I love my daughter, but I can’t take the holiday drama!
I know this sounds terrible, but I don’t want my child around for the holidays! Last Christmas she promised to come; we waited all day but she never showed up. We were always on pins and needles, not knowing what condition she would be in because of her alcohol use. We’d already told her not to come if she has been drinking. Now, more often than not, when we invite her over she calls around the time she was supposed to arrive and tells us some wild story about why she cannot come. I love my daughter, but I can’t take the drama on the holiday. What should I do?
Well Mom, I hate to say it, but the drama is all yours. You can’t get mad at your daughter for being herself. She is consistently inconsistent, yet you expect her to be different on the holiday. The only person you have any control over is yourself! Let’s take a look at what you can do (aside from banning her from holiday gatherings).
Great job! You’ve drawn a boundary around her drinking, and she appears to be adhering to it, but now it seems it’s preventing her from attending at all. Have you thought about getting together prior to the holiday? Maybe the two of you could exchange presents a day or two in advance just in case she can’t make it? Another idea might be telling her you realize the holidays are difficult for her and suggest that if she comes by you’ll only expect her to stay for a short time. Can you invite her for breakfast and tell her if she wants to stay she is welcome but if she can’t you’ll understand and won’t question her?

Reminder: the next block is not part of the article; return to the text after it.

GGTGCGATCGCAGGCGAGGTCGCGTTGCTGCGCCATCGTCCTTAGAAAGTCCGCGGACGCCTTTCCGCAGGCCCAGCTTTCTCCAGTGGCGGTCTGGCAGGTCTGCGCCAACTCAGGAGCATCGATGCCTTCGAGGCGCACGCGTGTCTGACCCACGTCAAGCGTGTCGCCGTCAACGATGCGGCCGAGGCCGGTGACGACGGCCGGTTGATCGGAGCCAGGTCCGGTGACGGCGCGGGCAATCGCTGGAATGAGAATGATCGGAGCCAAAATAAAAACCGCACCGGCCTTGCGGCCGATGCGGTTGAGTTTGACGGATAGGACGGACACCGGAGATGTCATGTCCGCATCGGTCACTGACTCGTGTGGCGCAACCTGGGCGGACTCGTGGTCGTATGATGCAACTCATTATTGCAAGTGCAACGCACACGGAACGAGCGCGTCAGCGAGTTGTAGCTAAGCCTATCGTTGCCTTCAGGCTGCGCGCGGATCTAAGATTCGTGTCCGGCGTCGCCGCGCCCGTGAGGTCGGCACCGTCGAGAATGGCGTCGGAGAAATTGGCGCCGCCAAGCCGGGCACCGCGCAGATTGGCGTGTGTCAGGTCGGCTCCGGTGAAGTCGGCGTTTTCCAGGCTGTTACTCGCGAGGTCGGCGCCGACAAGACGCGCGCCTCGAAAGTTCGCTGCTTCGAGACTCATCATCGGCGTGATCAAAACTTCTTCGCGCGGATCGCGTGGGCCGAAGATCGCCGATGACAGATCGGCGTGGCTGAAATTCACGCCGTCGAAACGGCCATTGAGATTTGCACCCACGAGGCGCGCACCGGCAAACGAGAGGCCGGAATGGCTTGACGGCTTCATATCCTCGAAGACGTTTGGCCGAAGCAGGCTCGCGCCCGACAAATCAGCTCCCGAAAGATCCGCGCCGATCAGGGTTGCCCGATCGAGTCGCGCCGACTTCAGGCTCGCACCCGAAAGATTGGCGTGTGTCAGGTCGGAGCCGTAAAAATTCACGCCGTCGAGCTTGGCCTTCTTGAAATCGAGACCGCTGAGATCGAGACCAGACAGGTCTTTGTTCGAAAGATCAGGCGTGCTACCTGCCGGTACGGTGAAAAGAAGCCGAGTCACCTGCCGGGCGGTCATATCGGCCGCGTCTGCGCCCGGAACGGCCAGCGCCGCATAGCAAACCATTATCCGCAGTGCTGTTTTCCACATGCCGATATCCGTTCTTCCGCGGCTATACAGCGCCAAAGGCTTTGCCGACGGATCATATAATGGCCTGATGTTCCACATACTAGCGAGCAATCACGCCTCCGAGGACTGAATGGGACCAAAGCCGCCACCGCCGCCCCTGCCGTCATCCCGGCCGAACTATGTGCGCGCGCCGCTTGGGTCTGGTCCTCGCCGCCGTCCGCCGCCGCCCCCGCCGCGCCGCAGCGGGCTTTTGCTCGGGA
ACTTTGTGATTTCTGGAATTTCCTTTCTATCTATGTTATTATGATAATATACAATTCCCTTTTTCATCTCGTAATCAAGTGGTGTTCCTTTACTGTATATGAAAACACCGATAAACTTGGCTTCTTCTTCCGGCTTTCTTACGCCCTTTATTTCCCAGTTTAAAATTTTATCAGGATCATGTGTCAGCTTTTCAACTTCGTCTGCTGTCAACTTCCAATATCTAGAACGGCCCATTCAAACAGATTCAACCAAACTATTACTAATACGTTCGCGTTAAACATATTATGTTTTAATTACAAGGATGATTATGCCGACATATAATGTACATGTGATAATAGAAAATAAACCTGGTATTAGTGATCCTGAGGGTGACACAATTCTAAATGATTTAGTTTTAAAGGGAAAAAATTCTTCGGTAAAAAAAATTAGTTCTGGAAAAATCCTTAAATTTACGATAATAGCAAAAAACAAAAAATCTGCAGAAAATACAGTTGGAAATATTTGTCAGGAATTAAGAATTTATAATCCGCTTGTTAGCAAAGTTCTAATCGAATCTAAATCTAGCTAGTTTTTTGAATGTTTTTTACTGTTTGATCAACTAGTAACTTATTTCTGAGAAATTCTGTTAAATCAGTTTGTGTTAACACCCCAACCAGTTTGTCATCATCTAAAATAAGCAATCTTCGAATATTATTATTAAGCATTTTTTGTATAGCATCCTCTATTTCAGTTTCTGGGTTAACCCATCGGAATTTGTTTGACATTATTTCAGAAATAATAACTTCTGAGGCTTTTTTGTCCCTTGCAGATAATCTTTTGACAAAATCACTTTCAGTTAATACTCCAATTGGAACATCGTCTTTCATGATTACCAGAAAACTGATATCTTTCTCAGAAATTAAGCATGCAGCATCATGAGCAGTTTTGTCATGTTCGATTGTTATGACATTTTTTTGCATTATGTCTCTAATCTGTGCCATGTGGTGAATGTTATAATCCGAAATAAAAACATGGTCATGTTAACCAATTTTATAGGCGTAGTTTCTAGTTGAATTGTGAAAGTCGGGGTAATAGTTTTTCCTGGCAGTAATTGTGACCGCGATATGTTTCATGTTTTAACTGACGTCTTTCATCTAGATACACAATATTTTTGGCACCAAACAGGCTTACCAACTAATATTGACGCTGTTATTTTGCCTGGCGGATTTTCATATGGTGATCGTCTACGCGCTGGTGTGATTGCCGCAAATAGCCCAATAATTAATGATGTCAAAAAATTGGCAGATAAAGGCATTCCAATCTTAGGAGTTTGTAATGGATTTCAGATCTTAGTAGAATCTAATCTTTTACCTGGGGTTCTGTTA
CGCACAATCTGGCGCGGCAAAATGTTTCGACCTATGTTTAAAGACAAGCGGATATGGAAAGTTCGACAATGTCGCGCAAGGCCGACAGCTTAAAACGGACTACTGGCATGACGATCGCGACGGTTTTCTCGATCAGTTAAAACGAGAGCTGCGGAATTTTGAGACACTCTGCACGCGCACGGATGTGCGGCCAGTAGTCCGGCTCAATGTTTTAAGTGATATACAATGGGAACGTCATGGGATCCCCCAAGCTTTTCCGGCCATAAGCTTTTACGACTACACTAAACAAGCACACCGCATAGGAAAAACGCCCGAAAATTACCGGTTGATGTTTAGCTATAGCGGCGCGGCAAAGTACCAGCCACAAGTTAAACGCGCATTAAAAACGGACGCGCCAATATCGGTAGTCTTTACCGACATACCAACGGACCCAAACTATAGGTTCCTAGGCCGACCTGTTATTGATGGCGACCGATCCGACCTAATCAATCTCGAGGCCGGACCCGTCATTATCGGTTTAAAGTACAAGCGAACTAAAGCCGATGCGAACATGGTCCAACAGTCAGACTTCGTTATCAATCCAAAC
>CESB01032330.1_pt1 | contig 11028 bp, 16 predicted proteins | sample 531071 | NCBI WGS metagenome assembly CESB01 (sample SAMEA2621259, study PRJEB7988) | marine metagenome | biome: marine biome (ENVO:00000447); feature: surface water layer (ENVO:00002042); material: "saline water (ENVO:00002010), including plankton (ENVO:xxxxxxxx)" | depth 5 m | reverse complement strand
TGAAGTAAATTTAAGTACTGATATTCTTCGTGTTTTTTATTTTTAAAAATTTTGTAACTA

You could also invite her and then go about your day as if she wasn’t going to attend. This way, you won’t be disappointed if she doesn’t arrive, and you’ll be pleasantly surprised if she does. If she were able to simply visit and spend time with her family my guess is that she would. Taking some of the pressure off of both of you might make the holiday easier for everyone.
If all else fails and you still feel strongly about her not visiting, you can tell her to stay home. If you have been doing this for a while, however, and you care enough about her, you may regret the decision. As parents with children that suffer from alcohol and drug use disorders, we are all too aware that they can be taken away at any time. The holidays, in my opinion, are not the time to take a stand.
If you focus on what you can do to change your reaction, rather than trying to change her behavior, you’ll feel more in control of an already stressful time of year.
Disclaimer: The above advice is not meant to be construed as medical or legal advice. If you need professional medical, psychological, or legal advice, please contact a doctor, lawyer, or medical center.
Maureen Cavanagh is a peer recovery coach and interventionist who works with families and loved ones supporting a person struggling with a substance use disorder on their own recovery. She is the founder of Magnolia New Beginnings and Magnolia Recovery and Consulting, and the author of If You Love Me: A Mother’s Journey Through Her Daughter’s Addiction and Recovery, published by Henry Holt/Macmillan, and NAADAC-approved FAST: Family-Focused Addiction Support Training. You can learn more about her at www.maureencavanagh.net
Each new edition of MomPower will feature questions from you, our mamas, along with my replies, to help educate and guide you toward the answer that works for your family. If you’d like your concern featured, please send a brief question to Maureen@MagnoliaCS.com with MomPower in the subject line. Reach out. You are not alone.